I made a mistake years ago. One hook on the wall was all it would have taken, and all my occasional lanyards would have had somewhere to go. Other than in the junk on my desk, under things and ultimately into the bin.
If I’d kept every one, they could have clumped together as a sizeable art installation (okay, a pretty artless art installation) or made a nicely tax deductible charitable gift to a collecting institution. (Always thinking …)
There is, or could have been, some story in those lanyards, of festivals and events and times when the guest list to something big was looking a little sparse and they dropped the bar low enough to let authors in. There was a CHOGM lanyard somewhere in this room once, from a time when the world was too scared to travel and a lot of the Commonwealth didn’t come. I’d like to say they let me pretend to be, say, Prime Minister of Antigua but no, I was just there to stop the room looking empty. And hoover up 3-4 nations worth of canapes, as always.
I know plenty of people have a work lanyard with a keying device and or security pass on it, but I left the city before all that and back in the days when the only keying devices worn on the outside were actual keys, bunched in their dozens on chains fixed to the belts of burly security guards. Security guards probably even have lanyards now.
I see the lanyard is now big in Shanghai. It’s a sign of success, of scoring a job with a multinational. Such a sign, in fact, that there’s now a cottage industry making lanyards and security pass knock-offs, so you can look just like the real cog in the mighty wheel of big business. Anyone can pick up a shirt and tie for a few RMB, but a pass on a lanyard? That says you’ve really made it.
To make up for my lack of a work lanyard and ID tag, people seem inclined to give me one most times I leave the house. Visit a school? Get a lanyard for your visitor’s pass. Go to a writers’ festival or a TV station? Get a lanyard. Put on a collared shirt? Sure, someone’ll give me a lanyard for that, maybe with a little tag at the end saying ‘wearing a collared shirt today’.
So I could map my excursions in lanyards and tags. Or I could ditch them have enough room to make it to my desk. Some I’ve kept. For example, my lanyard with the ‘access almost all areas pass’ from fronting a band at the 1999 Livid Festival. That got me beer, food and, far more importantly, access to a clean toilet. And bragging rights for having once played the same festival as Garbage, the Offspring and Powderfinger. And so what if I made a dick of myself and thought the person said ‘Duke Ellington’ when introducing me to Garbage’s bass player (Duke Erickson) – there was a band playing just outside, and way too much noise to hear clearly. We got past it. No we didn’t. He got past me, and pretty quickly.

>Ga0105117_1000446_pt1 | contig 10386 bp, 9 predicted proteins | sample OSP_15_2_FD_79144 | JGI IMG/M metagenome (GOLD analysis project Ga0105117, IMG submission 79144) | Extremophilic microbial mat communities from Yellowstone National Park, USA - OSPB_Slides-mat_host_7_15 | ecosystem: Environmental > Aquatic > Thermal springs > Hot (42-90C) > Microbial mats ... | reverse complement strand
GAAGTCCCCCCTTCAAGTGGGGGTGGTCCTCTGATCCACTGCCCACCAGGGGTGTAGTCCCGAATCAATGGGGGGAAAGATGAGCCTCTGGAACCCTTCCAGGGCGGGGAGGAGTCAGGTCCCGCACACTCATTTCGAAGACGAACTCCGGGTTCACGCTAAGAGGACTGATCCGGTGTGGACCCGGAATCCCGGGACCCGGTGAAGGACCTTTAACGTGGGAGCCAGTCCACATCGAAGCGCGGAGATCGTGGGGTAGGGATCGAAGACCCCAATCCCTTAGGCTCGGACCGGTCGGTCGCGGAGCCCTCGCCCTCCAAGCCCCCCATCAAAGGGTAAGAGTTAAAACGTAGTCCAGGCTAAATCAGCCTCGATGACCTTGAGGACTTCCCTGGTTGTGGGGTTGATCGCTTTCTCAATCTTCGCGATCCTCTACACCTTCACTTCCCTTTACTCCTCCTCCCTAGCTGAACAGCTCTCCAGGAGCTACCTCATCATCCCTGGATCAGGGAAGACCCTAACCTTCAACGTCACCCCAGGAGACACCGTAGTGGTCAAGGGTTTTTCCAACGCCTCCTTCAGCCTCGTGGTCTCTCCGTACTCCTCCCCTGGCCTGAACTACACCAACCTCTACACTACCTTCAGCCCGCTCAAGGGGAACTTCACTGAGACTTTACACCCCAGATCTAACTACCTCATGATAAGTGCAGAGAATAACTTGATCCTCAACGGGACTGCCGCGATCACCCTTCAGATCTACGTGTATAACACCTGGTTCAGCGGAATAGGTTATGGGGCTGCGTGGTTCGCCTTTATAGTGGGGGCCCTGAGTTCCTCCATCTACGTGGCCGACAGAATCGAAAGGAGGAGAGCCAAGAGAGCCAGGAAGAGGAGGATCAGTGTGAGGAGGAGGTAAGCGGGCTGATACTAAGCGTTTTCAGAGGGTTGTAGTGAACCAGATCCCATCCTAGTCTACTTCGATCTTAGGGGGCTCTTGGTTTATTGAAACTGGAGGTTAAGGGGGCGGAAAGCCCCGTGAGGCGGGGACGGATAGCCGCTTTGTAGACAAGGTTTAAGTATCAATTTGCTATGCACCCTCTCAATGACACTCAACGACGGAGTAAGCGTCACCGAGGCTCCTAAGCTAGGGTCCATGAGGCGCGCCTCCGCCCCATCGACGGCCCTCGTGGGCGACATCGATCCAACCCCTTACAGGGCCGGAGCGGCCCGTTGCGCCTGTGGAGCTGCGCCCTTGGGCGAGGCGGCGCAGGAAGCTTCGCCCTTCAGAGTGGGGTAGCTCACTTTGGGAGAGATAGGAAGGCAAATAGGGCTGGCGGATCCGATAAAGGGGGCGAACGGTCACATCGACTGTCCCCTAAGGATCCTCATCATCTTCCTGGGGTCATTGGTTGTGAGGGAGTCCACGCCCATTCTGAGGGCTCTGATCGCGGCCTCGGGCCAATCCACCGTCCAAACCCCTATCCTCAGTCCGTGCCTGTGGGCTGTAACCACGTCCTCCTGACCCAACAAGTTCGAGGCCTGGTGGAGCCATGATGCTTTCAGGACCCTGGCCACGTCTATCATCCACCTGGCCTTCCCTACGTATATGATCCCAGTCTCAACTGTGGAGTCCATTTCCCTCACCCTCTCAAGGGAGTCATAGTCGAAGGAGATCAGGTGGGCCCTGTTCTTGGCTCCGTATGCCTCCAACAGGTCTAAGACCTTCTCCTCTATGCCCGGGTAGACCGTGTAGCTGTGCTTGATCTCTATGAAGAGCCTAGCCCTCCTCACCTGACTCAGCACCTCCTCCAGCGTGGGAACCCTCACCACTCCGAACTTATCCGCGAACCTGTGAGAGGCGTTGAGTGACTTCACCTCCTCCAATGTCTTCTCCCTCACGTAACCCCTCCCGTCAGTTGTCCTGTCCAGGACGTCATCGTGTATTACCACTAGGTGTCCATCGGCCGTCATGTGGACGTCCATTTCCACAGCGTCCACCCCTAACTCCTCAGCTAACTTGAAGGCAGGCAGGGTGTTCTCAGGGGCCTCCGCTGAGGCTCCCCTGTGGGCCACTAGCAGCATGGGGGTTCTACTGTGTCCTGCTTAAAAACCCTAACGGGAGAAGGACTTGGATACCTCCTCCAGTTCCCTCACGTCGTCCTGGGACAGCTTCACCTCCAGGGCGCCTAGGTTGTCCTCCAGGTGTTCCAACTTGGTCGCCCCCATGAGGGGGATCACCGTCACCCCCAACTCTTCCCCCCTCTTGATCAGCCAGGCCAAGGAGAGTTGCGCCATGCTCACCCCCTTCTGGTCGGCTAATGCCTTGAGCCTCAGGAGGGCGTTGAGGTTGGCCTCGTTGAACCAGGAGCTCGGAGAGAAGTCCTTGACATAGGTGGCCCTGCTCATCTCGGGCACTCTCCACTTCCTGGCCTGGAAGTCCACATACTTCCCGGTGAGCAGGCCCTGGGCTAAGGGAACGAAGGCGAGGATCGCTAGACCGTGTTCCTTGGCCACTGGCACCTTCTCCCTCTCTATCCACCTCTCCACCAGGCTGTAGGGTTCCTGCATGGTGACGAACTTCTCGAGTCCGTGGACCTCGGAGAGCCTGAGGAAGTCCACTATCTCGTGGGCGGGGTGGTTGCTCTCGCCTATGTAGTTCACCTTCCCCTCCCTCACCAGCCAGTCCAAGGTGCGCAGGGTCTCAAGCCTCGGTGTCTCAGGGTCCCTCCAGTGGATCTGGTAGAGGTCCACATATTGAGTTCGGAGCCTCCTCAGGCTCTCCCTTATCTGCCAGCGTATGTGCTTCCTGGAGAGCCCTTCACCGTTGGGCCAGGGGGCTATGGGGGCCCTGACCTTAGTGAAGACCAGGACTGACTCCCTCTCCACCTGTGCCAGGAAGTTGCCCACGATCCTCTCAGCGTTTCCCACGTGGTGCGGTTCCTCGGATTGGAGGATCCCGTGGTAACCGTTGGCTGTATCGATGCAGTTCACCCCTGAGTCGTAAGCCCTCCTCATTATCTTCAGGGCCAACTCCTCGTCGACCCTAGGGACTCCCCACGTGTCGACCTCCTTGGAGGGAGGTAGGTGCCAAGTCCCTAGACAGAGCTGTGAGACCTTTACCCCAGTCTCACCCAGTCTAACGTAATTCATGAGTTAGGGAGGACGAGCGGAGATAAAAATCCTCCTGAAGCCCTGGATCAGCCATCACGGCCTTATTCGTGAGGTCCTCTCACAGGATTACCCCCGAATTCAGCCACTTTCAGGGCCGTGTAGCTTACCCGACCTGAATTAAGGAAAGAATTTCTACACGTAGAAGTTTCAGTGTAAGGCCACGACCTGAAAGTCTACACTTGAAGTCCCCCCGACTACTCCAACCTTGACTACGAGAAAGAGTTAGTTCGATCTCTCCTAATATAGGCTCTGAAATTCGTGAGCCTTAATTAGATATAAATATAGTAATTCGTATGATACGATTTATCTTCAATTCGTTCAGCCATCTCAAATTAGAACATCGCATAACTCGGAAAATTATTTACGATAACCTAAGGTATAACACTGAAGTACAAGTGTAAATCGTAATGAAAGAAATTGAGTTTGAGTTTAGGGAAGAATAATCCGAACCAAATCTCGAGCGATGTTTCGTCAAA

I also kept my lanyard and pass from the Eighth Conference of the International Federation for the Teaching of English, because I complained to the organisers about being overrun with lanyards and passes, and they decided to make me a superhero with a nametag that read ‘Megaman’. Don’t ask what my superhero powers were, because you’re not even supposed to know I have any. It was a joke lost to many delegates, but maybe that was part of the joke. All would have become plain upon the appearance of a stereotypically cartoonish Iceman/Joker/Lex Luthor bad guy bent on world domination. Only Megaman could have saved the conference then. Presumably.
Early on in post-school life, a lanyard can give you a sense of importance, or belonging, but soon enough it just gives you a sense of lanyard, in the same way that cattle have a sense of ear tag. It’s just there, it’s what you’ve got, it’s what the people in charge do. And maybe they do it because you’re an author, and without some socially acceptable form of tagging device, you’re likely to wander.
That’s it isn’t it? People give us lanyards so we can be returned to them if things get vague.
But what do we do when they start crowding us out at home? I was thinking they’d be great instead of rainbow coloured plastic strips for those curtains milk bars had in the 70s separating the front of the shop from the back office. Except it’s not the 70s. Rob Payne (@RobPayneAuthor) suggested it could be time for a lanyard suit. Any other thoughts? Before we strangle this poor cluttered planet with lanyards?